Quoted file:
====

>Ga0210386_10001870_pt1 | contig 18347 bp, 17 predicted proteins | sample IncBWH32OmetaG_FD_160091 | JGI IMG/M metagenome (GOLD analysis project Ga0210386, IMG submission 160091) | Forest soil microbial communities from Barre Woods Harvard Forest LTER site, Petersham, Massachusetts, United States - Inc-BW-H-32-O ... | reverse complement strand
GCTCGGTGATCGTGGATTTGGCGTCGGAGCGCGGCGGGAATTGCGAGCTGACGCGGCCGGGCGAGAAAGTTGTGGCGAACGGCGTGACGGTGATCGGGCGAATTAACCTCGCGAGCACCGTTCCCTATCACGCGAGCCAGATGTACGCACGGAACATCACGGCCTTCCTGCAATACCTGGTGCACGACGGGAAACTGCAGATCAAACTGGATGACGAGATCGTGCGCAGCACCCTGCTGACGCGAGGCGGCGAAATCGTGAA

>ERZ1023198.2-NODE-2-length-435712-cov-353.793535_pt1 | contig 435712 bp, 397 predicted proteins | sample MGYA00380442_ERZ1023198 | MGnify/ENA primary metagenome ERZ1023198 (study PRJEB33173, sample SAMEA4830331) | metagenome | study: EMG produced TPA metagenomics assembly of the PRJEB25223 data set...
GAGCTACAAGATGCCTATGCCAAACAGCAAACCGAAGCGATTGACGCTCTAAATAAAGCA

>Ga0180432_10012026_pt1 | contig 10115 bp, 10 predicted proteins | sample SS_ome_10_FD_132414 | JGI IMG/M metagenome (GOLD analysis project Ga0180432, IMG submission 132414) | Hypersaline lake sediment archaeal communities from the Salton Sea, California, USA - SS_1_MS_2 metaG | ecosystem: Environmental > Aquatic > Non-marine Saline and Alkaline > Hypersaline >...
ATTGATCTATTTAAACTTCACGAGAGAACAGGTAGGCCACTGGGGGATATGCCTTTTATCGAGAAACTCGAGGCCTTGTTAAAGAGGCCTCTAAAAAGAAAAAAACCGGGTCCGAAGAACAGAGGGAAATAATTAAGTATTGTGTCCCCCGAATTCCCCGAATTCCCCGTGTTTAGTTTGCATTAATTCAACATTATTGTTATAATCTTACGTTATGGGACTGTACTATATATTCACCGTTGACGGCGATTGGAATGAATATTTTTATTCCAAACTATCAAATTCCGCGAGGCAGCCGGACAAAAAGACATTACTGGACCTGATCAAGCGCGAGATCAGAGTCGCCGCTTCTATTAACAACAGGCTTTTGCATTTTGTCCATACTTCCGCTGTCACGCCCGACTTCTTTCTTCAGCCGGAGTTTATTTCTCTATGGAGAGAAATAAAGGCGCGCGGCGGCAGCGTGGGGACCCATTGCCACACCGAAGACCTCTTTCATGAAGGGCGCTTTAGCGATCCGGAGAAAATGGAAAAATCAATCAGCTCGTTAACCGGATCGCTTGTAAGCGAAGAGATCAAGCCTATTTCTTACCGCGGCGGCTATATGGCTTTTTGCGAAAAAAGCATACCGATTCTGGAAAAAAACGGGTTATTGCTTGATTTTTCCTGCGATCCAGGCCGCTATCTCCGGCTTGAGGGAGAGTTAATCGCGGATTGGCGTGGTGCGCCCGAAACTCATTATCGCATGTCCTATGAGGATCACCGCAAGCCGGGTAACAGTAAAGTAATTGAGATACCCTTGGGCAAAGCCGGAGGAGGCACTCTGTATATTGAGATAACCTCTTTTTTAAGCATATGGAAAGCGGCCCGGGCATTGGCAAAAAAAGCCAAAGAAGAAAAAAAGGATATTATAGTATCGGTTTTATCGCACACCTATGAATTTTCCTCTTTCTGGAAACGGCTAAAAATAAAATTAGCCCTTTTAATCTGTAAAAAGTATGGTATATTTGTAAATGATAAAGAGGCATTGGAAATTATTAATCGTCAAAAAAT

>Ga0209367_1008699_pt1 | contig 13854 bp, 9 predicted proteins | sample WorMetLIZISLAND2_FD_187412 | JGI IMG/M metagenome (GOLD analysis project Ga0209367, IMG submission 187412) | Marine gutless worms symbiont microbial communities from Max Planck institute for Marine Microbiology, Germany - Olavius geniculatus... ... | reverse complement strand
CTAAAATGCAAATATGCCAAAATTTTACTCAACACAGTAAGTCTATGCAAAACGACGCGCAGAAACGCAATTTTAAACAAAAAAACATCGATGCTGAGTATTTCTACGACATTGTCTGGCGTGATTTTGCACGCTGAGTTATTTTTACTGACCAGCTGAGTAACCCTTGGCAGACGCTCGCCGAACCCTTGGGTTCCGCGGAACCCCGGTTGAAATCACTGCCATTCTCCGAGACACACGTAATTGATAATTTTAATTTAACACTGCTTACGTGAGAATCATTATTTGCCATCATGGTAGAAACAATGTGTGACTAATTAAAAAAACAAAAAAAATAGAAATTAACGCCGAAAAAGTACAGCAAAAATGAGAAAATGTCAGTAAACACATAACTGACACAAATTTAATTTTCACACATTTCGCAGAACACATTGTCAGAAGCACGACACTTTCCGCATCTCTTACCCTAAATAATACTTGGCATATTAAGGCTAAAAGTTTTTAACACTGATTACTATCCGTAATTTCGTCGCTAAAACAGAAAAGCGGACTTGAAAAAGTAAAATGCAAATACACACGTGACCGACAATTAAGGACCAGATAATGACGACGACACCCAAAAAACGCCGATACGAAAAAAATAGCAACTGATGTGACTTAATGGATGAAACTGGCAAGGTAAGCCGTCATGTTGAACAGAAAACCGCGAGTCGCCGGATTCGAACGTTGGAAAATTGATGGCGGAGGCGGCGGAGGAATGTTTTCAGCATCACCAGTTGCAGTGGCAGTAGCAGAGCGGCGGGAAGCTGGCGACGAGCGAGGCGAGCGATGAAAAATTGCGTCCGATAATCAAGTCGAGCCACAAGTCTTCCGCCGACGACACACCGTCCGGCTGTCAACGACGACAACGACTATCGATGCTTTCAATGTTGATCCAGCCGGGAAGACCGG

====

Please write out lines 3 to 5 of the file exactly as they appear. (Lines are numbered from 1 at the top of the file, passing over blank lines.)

>ERZ1023198.2-NODE-2-length-435712-cov-353.793535_pt1 | contig 435712 bp, 397 predicted proteins | sample MGYA00380442_ERZ1023198 | MGnify/ENA primary metagenome ERZ1023198 (study PRJEB33173, sample SAMEA4830331) | metagenome | study: EMG produced TPA metagenomics assembly of the PRJEB25223 data set...
GAGCTACAAGATGCCTATGCCAAACAGCAAACCGAAGCGATTGACGCTCTAAATAAAGCA

>Ga0180432_10012026_pt1 | contig 10115 bp, 10 predicted proteins | sample SS_ome_10_FD_132414 | JGI IMG/M metagenome (GOLD analysis project Ga0180432, IMG submission 132414) | Hypersaline lake sediment archaeal communities from the Salton Sea, California, USA - SS_1_MS_2 metaG | ecosystem: Environmental > Aquatic > Non-marine Saline and Alkaline > Hypersaline >...